This year the Supreme Court has made a lot of progress in undoing the judicial overreach of the past fifty years. In the reversal of Roe v. Wade (1973) and the discontinuation of the intrusive “Lemon Test” in Kennedy v. Bremerton School District, we have seen the Court return to its proper place as an interpreter of the law, rather than a cultural arbiter. But the work is not yet done.
In this new era of judicial restraint, a logical next step would be to revisit Griggs v. Duke Power Company (1971), a decision which artificially increased the need for a college degree — one of the root causes of our current student debt crisis.
The Supreme Court ruled in Griggs that employers could not institute their own testing requirements unless such exams were “significantly related” to the job. On the day the Civil Rights Act of 1964 took effect, Duke Power Company instituted a policy which required employees to have a high school diploma and pass aptitude tests to qualify for placement in specific departments. The plaintiffs argued that such educational requirements disqualified many Black applicants and fostered racial discrimination. The Court agreed. Although it admitted that “there was no showing of discriminatory purpose in the adoption of the diploma and test requirements,” the Court based its decision on a controversial legal theory known as disparate impact, which holds that differential outcomes of policies serve as proof of discrimination.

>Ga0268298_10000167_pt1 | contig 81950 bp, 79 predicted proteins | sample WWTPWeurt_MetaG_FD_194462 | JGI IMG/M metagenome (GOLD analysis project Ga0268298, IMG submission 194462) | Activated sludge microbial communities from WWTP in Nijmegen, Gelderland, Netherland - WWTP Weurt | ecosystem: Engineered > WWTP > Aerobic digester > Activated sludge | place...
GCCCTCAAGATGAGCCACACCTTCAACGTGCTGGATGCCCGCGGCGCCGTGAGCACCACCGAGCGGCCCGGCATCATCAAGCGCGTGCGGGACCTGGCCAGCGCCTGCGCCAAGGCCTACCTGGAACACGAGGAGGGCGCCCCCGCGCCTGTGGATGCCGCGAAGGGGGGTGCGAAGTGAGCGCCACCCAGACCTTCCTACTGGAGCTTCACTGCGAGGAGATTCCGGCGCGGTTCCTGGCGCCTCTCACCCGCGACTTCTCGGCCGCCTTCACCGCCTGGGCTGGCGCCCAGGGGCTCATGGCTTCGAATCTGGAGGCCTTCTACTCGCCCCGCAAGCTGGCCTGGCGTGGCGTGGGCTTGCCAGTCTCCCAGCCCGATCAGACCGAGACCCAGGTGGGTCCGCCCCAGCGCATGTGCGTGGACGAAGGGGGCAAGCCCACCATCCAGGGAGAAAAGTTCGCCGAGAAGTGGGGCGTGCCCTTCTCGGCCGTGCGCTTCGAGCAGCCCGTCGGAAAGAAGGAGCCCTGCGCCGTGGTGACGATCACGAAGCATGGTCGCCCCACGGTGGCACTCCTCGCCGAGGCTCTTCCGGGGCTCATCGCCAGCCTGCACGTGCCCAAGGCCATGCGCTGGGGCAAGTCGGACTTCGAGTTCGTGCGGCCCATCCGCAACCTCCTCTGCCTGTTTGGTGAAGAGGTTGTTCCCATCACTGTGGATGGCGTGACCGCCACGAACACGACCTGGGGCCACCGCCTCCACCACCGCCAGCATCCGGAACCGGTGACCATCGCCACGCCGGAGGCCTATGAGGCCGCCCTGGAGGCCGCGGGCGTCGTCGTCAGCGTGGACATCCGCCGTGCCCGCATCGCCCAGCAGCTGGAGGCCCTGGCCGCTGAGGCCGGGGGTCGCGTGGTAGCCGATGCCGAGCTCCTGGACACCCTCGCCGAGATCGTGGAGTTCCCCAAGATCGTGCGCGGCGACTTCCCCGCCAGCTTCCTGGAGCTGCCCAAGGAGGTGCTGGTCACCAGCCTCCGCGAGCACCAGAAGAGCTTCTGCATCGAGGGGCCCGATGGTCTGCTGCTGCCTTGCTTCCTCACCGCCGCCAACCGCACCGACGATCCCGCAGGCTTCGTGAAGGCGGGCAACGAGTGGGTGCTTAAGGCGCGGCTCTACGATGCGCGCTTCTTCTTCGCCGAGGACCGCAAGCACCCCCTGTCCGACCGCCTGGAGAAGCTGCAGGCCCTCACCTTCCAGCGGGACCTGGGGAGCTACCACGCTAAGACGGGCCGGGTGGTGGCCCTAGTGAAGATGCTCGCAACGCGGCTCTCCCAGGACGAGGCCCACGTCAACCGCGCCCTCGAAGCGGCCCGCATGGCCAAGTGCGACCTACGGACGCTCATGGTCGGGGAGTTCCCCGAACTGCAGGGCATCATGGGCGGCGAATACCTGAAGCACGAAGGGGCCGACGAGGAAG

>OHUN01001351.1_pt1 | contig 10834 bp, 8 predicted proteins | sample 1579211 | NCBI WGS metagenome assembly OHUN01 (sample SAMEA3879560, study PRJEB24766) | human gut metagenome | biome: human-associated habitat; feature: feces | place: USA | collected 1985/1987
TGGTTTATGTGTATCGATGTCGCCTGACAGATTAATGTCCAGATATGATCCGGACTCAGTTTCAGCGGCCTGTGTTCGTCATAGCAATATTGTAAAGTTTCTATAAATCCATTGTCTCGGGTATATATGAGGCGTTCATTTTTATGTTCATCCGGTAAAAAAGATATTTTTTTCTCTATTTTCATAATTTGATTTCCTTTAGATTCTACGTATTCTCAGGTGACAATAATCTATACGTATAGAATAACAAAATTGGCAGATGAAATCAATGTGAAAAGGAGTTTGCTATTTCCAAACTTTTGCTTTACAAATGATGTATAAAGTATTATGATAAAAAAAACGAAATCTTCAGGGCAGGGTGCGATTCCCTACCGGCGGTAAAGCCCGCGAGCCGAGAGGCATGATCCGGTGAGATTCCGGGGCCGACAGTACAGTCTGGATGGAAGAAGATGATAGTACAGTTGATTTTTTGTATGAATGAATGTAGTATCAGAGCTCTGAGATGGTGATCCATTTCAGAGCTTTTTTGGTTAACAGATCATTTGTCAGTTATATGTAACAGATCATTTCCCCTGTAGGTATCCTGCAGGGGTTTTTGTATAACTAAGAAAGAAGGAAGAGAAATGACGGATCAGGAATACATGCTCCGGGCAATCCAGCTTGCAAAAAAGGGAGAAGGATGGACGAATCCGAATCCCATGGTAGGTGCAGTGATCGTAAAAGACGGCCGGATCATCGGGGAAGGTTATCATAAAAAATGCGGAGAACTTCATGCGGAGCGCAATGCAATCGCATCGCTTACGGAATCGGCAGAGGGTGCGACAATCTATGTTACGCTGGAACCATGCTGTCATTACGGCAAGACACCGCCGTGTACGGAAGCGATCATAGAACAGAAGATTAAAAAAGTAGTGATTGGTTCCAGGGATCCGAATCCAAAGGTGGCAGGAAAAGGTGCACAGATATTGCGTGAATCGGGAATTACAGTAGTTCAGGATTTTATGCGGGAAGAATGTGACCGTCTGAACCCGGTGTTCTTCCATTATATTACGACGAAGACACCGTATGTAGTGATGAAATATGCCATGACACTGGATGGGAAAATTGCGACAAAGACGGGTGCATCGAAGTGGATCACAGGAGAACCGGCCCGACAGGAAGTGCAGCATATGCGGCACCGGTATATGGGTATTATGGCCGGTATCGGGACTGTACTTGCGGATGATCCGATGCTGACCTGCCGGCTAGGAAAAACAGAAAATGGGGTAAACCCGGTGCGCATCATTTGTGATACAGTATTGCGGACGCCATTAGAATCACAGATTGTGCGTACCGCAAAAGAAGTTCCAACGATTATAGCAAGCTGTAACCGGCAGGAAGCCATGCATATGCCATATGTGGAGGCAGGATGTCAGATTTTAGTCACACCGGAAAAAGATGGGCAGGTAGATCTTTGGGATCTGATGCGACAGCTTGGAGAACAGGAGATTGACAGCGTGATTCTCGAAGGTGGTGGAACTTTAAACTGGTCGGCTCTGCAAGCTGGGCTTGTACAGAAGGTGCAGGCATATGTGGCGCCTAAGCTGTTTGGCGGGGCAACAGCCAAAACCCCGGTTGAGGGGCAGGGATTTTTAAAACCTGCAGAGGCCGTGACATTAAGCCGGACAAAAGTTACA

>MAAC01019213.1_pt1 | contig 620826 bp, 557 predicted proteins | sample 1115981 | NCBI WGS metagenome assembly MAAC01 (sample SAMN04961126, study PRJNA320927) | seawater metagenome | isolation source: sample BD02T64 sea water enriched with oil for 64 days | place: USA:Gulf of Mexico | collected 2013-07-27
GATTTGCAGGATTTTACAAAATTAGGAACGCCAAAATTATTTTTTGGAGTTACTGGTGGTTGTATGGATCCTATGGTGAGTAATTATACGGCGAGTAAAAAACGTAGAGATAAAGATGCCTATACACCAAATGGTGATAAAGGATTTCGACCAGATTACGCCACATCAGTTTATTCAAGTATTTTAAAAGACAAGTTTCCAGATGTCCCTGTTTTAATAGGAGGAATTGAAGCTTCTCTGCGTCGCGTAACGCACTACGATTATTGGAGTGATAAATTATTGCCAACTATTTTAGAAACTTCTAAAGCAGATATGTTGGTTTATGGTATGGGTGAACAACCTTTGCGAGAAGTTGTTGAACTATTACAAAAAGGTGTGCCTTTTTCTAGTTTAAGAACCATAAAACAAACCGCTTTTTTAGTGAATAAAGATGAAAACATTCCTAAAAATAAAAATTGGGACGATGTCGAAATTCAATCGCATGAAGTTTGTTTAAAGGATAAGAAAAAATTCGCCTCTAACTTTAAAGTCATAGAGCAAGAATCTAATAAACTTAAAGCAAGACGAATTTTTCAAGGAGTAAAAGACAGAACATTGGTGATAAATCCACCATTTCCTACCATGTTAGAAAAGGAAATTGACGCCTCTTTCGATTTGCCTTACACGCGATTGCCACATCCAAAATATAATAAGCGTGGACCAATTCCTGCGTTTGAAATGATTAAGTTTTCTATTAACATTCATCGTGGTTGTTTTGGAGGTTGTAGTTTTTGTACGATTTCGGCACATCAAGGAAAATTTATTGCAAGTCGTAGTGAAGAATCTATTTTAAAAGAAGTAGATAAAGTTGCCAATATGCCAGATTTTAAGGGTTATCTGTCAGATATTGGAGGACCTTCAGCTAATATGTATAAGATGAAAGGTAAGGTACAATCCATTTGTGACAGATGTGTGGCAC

The Griggs decision was monumental for disparate impact theory. Cases that rely on disparate impact only concern themselves with the outcomes of policies, not the intentions behind them. Like other cases from the era of judicial activism in the 1960s and 1970s, Griggs relied on poor evidence and unproven assumptions to implement short-sighted changes. Griggs’ legacy has, thus, had long-term damaging effects.
By enshrining disparate impact theory, Griggs permanently lowered the accuser’s burden of proof in discrimination cases. The accuser now needs only to show that disparities between groups of a protected class exist to demonstrate that a policy is discriminatory in nature. The problem with this kind of analysis is that it entirely ignores the many other relevant factors that could lead to such disparities.